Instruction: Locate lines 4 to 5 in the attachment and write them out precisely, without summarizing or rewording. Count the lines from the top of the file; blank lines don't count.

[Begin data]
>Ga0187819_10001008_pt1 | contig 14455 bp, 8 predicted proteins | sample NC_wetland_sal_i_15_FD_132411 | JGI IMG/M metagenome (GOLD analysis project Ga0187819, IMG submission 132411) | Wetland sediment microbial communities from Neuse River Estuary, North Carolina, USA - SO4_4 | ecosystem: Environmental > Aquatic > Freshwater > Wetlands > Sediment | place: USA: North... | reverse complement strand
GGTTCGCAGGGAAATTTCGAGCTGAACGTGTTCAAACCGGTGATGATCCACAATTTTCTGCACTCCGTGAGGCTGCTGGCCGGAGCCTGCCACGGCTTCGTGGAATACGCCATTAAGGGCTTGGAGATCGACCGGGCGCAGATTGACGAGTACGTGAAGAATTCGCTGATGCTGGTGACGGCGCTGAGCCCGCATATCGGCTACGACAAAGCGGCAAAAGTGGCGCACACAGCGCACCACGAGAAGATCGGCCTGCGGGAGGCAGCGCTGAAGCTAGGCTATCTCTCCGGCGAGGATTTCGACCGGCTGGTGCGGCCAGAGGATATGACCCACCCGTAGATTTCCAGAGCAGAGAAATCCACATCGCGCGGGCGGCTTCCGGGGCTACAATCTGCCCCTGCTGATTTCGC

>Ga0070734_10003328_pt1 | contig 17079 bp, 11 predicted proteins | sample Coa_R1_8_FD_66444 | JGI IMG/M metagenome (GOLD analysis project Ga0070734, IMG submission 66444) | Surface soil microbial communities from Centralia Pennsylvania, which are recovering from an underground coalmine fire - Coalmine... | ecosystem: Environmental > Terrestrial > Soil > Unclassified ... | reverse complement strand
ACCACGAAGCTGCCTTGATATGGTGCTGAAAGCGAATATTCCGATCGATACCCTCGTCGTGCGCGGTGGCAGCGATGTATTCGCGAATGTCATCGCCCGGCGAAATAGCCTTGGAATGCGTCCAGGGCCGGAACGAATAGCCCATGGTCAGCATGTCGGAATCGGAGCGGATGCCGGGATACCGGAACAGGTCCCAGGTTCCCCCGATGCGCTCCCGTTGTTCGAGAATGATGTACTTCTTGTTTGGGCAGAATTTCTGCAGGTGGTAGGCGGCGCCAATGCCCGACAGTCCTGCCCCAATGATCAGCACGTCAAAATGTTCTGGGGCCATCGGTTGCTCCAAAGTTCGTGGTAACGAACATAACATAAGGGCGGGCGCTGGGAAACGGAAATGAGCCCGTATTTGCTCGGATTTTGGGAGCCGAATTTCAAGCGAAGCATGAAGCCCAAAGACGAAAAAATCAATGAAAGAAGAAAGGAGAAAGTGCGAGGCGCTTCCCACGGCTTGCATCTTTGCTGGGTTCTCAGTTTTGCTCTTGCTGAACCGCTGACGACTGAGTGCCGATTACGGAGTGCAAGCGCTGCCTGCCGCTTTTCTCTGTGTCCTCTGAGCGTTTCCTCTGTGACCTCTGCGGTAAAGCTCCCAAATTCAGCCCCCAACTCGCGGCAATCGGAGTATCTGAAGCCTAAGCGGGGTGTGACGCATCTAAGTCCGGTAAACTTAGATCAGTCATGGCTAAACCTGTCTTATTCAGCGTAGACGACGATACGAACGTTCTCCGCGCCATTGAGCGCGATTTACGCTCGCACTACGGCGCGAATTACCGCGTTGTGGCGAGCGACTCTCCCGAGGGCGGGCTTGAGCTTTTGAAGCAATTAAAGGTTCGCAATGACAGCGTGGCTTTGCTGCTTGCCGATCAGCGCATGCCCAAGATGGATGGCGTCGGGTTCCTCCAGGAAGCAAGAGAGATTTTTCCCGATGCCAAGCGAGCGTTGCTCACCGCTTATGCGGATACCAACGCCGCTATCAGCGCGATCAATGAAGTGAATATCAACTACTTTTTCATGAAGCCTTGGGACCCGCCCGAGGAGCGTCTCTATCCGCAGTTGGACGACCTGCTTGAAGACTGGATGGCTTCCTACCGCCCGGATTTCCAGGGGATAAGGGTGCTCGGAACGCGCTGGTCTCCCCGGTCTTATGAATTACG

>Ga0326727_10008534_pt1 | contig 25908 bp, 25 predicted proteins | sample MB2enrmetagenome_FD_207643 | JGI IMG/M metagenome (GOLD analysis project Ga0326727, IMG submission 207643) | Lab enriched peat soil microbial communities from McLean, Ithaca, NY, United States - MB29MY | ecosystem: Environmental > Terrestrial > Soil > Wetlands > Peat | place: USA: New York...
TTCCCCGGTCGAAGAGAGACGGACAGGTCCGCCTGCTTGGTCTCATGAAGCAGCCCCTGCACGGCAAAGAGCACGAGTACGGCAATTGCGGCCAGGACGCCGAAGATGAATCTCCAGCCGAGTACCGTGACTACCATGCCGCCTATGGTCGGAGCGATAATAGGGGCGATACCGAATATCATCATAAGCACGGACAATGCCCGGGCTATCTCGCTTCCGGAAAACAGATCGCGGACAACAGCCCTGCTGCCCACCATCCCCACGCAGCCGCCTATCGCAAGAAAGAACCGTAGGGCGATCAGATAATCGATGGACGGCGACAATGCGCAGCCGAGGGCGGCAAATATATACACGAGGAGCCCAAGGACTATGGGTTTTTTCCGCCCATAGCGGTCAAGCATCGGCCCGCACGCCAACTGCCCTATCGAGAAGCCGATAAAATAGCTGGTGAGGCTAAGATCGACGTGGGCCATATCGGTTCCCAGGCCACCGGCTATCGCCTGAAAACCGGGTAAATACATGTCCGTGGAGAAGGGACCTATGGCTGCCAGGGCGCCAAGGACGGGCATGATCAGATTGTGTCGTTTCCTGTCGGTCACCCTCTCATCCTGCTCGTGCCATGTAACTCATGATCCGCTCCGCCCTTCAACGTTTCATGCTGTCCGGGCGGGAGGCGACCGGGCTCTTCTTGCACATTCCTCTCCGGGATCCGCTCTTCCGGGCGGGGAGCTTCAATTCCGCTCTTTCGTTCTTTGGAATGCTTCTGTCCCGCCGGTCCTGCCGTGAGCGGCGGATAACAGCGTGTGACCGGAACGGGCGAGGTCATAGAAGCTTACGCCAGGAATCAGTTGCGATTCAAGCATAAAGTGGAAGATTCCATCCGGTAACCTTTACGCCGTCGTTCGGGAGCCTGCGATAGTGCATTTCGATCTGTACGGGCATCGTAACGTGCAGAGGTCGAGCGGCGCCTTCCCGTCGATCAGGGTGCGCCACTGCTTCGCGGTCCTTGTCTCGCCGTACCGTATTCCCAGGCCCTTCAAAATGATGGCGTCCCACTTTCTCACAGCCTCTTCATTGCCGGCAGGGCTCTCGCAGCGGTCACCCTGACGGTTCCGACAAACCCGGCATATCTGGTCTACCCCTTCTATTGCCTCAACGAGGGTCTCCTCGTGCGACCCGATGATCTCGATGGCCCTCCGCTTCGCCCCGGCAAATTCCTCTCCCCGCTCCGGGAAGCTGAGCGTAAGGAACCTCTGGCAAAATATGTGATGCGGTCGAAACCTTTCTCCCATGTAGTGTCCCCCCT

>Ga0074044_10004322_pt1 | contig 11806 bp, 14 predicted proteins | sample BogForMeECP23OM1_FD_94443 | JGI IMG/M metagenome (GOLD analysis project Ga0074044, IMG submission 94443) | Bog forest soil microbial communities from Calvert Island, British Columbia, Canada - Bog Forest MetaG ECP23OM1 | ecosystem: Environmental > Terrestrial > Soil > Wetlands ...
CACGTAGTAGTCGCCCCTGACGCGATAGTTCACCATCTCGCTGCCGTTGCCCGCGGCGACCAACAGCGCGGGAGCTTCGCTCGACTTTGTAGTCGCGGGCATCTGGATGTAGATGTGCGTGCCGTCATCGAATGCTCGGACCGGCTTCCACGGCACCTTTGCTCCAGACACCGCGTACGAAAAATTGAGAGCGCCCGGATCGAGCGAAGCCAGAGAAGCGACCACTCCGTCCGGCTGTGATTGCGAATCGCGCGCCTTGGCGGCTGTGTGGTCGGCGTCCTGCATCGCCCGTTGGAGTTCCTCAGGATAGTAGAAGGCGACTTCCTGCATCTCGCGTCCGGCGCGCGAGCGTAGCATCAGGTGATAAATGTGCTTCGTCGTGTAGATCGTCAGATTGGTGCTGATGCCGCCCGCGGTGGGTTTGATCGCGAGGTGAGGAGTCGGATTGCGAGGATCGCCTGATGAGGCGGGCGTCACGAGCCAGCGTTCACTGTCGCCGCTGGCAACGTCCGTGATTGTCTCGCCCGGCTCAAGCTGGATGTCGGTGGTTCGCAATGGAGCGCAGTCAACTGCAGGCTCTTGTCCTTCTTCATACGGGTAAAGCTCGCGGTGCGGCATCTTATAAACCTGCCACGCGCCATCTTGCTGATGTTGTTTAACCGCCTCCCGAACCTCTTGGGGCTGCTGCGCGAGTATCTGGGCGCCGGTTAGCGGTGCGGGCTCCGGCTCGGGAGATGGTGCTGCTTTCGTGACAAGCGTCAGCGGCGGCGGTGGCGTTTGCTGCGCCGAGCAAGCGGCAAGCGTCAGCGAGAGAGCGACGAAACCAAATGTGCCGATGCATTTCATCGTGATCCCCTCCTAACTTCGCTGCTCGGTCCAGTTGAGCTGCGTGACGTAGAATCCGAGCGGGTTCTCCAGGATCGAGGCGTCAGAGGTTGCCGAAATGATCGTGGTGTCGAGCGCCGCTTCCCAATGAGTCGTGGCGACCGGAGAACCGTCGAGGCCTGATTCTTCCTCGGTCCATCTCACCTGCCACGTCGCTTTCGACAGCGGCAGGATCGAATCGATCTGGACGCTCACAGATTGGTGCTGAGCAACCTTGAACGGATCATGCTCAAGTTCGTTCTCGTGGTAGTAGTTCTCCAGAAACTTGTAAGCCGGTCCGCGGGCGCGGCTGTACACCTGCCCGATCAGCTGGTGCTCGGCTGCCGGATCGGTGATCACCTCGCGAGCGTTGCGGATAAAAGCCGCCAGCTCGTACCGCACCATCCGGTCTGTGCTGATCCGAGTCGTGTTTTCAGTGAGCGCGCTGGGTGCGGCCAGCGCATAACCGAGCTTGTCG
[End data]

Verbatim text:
ACCACGAAGCTGCCTTGATATGGTGCTGAAAGCGAATATTCCGATCGATACCCTCGTCGTGCGCGGTGGCAGCGATGTATTCGCGAATGTCATCGCCCGGCGAAATAGCCTTGGAATGCGTCCAGGGCCGGAACGAATAGCCCATGGTCAGCATGTCGGAATCGGAGCGGATGCCGGGATACCGGAACAGGTCCCAGGTTCCCCCGATGCGCTCCCGTTGTTCGAGAATGATGTACTTCTTGTTTGGGCAGAATTTCTGCAGGTGGTAGGCGGCGCCAATGCCCGACAGTCCTGCCCCAATGATCAGCACGTCAAAATGTTCTGGGGCCATCGGTTGCTCCAAAGTTCGTGGTAACGAACATAACATAAGGGCGGGCGCTGGGAAACGGAAATGAGCCCGTATTTGCTCGGATTTTGGGAGCCGAATTTCAAGCGAAGCATGAAGCCCAAAGACGAAAAAATCAATGAAAGAAGAAAGGAGAAAGTGCGAGGCGCTTCCCACGGCTTGCATCTTTGCTGGGTTCTCAGTTTTGCTCTTGCTGAACCGCTGACGACTGAGTGCCGATTACGGAGTGCAAGCGCTGCCTGCCGCTTTTCTCTGTGTCCTCTGAGCGTTTCCTCTGTGACCTCTGCGGTAAAGCTCCCAAATTCAGCCCCCAACTCGCGGCAATCGGAGTATCTGAAGCCTAAGCGGGGTGTGACGCATCTAAGTCCGGTAAACTTAGATCAGTCATGGCTAAACCTGTCTTATTCAGCGTAGACGACGATACGAACGTTCTCCGCGCCATTGAGCGCGATTTACGCTCGCACTACGGCGCGAATTACCGCGTTGTGGCGAGCGACTCTCCCGAGGGCGGGCTTGAGCTTTTGAAGCAATTAAAGGTTCGCAATGACAGCGTGGCTTTGCTGCTTGCCGATCAGCGCATGCCCAAGATGGATGGCGTCGGGTTCCTCCAGGAAGCAAGAGAGATTTTTCCCGATGCCAAGCGAGCGTTGCTCACCGCTTATGCGGATACCAACGCCGCTATCAGCGCGATCAATGAAGTGAATATCAACTACTTTTTCATGAAGCCTTGGGACCCGCCCGAGGAGCGTCTCTATCCGCAGTTGGACGACCTGCTTGAAGACTGGATGGCTTCCTACCGCCCGGATTTCCAGGGGATAAGGGTGCTCGGAACGCGCTGGTCTCCCCGGTCTTATGAATTACG

>Ga0326727_10008534_pt1 | contig 25908 bp, 25 predicted proteins | sample MB2enrmetagenome_FD_207643 | JGI IMG/M metagenome (GOLD analysis project Ga0326727, IMG submission 207643) | Lab enriched peat soil microbial communities from McLean, Ithaca, NY, United States - MB29MY | ecosystem: Environmental > Terrestrial > Soil > Wetlands > Peat | place: USA: New York...